IFSR Newsletter 2004 Vol. 22 No. 1 October
It was due to a succession of favourite coincidences that the scientific bequest of Prof. Dr. Ludwig von Bertalanffy, the founder of the General Systems Theory, has re-appeared and has been secured for the scientific community.
A small second hand book store in Buffalo, in the state of New York, the last home of Ludwig von Bertalanffy, was sold to another owner in its totality.
When the new owner made an inventory of his new acquisition he found in the remotest corner of the little shop six banana boxes with some books, letters etc. And he detected the name of Bertalanffy. Fortunately he remembered having seen an announcement of a 100-year celebration in Vienna for Bertalanffy.
The collection consisted of approximately 400 personal letters, several original manuscripts and a collection of books and journals.
The valuable collection was publicly offered for sale. Realizing the danger of dispersion and loss plus inadequate preservation the IFSR, led by Gerhard Chroust, was quick in finding a proper archive for this precious find. Hectic activities ensued since the seller wanted to sell promptly.
With the substantive help of Prof. Wolfgang Hofkirchner, Technical University of Vienna, and the considerable financial support of the Bertalanffy-family in Austria it was possible to acquire the lot.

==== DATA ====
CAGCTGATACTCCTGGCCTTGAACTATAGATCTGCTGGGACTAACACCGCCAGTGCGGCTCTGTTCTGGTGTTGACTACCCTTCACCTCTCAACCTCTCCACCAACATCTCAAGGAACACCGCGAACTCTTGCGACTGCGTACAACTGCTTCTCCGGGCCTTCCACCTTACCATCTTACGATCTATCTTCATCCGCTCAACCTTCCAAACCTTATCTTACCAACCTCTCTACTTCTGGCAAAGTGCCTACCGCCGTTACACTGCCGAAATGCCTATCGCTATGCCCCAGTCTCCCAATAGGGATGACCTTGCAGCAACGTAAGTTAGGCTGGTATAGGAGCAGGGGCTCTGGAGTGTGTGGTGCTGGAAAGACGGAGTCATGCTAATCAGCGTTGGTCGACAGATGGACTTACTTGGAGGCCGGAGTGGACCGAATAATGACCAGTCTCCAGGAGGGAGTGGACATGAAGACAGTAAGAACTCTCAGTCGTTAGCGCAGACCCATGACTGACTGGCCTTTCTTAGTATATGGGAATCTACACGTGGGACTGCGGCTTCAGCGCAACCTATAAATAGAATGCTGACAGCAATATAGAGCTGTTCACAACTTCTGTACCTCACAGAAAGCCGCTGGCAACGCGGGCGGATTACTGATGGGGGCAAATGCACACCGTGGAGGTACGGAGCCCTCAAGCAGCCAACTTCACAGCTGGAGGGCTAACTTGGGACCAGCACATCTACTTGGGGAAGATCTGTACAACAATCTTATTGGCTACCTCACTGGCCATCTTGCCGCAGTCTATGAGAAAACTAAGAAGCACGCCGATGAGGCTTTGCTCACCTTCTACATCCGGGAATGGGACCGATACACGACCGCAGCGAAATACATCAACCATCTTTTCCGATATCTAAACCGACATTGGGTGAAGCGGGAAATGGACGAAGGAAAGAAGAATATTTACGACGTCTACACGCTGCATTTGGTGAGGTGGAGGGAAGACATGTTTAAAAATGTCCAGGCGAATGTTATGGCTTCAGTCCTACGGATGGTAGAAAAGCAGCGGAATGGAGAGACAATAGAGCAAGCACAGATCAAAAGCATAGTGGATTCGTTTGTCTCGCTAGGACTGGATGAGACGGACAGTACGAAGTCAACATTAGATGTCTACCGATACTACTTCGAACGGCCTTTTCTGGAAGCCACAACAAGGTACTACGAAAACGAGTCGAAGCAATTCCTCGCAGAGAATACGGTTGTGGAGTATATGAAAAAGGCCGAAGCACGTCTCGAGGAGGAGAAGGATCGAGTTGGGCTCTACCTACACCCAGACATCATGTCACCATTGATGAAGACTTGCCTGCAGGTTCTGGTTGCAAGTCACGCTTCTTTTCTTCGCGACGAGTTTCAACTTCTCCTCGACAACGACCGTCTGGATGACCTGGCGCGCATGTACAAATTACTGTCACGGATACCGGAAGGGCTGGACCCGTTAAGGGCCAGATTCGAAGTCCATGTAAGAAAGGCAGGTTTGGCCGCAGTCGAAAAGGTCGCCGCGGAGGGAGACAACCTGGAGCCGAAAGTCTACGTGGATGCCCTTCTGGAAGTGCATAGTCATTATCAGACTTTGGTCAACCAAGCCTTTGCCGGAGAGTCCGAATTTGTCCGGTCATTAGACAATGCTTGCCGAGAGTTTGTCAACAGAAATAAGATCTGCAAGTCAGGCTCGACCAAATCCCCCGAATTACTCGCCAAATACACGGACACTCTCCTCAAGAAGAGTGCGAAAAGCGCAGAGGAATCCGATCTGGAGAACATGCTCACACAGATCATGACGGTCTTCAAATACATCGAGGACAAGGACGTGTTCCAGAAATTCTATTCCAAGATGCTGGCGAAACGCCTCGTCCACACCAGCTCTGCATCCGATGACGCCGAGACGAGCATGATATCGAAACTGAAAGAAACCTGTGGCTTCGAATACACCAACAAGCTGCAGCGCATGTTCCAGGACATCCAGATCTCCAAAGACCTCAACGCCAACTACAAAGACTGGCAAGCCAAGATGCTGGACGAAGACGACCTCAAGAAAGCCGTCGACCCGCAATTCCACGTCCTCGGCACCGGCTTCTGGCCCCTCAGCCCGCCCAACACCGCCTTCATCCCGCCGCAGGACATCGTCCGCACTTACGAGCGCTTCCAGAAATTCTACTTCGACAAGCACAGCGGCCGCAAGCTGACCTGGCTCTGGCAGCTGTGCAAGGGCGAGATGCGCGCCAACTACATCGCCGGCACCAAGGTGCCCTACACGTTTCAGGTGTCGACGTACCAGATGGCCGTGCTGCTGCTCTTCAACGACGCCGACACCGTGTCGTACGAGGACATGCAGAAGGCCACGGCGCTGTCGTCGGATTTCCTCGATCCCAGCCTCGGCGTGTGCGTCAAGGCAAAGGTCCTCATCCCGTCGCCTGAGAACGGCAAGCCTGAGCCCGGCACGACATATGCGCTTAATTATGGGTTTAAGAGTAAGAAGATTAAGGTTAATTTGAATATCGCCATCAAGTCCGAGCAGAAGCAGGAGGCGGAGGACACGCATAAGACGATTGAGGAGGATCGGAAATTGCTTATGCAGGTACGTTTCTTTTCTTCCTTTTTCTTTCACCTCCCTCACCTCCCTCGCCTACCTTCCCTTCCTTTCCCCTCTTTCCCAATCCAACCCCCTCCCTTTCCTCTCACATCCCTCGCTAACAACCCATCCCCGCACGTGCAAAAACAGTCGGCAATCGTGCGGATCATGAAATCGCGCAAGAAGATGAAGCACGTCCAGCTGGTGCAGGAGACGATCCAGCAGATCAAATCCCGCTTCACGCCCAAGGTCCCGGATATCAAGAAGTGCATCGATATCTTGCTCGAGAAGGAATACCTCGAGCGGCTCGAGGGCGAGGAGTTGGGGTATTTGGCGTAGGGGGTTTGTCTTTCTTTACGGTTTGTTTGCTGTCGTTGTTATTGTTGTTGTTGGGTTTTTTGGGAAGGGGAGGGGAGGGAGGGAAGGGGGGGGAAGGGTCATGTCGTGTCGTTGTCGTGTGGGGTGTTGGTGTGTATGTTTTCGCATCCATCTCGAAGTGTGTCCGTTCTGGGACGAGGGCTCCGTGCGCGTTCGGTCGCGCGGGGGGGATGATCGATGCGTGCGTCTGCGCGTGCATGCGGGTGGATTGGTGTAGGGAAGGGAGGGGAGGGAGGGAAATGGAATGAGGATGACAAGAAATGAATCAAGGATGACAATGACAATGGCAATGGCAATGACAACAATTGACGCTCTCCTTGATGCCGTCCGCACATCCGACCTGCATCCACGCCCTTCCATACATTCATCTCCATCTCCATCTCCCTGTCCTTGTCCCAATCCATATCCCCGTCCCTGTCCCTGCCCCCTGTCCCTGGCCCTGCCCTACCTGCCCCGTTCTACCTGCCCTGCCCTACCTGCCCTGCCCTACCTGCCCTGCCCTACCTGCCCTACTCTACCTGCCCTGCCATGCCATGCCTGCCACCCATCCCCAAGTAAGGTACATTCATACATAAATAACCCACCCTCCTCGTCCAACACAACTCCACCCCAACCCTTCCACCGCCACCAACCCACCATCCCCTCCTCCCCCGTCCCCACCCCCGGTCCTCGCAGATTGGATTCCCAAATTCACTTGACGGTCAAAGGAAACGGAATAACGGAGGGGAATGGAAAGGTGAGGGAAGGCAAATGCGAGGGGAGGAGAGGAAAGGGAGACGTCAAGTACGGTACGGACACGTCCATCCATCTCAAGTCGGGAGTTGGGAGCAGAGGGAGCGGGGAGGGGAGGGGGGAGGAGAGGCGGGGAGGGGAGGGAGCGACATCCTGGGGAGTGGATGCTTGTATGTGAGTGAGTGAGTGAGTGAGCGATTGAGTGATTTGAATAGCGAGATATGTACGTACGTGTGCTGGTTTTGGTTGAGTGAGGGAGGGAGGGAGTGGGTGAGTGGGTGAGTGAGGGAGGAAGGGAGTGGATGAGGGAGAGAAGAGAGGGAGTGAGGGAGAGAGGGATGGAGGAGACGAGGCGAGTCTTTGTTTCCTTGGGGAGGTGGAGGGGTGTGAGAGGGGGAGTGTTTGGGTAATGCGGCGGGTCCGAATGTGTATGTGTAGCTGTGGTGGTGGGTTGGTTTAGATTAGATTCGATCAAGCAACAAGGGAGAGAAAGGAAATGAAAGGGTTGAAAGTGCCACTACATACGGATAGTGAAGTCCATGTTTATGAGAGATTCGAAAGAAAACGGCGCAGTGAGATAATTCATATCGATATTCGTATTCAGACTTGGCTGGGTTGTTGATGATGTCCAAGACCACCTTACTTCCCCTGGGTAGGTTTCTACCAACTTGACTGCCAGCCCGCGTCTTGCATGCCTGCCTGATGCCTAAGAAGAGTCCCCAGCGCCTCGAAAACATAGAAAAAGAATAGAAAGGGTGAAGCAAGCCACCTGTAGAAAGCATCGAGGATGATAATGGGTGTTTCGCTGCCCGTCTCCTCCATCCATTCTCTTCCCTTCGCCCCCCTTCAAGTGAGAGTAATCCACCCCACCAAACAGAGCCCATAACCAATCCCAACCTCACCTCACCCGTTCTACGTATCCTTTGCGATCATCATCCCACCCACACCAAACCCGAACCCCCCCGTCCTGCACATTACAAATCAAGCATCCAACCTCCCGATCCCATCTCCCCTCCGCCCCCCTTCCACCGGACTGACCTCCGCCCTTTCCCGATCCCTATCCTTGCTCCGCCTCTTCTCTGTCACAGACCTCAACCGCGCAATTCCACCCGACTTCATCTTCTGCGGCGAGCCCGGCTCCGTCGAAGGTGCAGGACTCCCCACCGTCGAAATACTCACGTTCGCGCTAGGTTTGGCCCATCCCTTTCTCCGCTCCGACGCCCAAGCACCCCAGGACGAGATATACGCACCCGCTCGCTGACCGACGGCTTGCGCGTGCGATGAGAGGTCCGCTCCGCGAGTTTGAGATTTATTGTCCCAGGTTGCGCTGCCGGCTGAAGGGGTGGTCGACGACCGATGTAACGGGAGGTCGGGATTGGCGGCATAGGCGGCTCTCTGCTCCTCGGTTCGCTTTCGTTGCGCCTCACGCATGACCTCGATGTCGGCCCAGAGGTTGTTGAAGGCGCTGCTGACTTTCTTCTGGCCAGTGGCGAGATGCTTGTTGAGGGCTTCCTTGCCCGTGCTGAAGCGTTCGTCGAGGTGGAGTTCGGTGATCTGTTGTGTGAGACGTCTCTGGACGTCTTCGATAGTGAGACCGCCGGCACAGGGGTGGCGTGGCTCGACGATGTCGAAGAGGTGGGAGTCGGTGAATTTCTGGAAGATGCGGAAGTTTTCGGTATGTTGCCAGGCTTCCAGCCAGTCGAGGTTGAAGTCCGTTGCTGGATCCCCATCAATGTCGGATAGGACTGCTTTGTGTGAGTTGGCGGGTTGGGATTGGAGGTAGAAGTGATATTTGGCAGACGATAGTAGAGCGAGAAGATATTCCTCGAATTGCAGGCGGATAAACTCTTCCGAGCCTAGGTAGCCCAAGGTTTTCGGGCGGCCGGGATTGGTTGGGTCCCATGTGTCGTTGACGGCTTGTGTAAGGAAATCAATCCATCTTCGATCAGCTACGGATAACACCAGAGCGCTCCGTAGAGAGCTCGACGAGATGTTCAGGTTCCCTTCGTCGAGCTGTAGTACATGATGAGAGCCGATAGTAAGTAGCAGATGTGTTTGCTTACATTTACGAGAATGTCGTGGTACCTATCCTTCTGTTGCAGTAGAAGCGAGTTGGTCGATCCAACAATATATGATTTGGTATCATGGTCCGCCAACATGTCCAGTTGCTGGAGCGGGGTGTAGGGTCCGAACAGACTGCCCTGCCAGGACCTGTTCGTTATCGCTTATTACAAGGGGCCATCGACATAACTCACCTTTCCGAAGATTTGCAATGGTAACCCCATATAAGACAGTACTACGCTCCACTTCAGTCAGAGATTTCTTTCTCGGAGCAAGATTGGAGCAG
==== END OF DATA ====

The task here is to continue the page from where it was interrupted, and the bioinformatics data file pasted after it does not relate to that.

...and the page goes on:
Ludwig von Bertalanffy, born on Sept. 19, 1901 in Atzgersdorf near Vienna, was a graduate in Theoretical Biology and from 1946 to 1949 was Head of the Zoological Institute of the University Vienna. In 1949 he immigrated to the United States. His last years, until his death in 1972 were spent in Buffalo, USA.
Based on biology he founded the General Systems Theory as a holistic, interdisciplinary view of systems in various disciplines and a study of their commonalities.
The complete collection will be preserved, analyzed and published by the newly founded „Bertalanffy Centre for the Study of Systems Science“ with the support of the Austrian Society for the History of Informatics.“
Summing up this success, Gerhard Chroust said:
The history of the acquisition of the Bertalanffy legacy shows the importance of international associations like the IFSR. Only by with the support of international networking and the personal involvement of many systems people this collection was kept together but was also put into the hand of responsible, competent scientist, who will honour it and make it available to the general public.
On behalf of the IFSR and the systems community I want the thank everybody involved, primarily the Bertalanffy family for their considerable financial support and Prof. Wolfgang Hofkirchner for his personal engagement. I am happy that the Bertalanffy legacy has found its way back to the country of his origin. “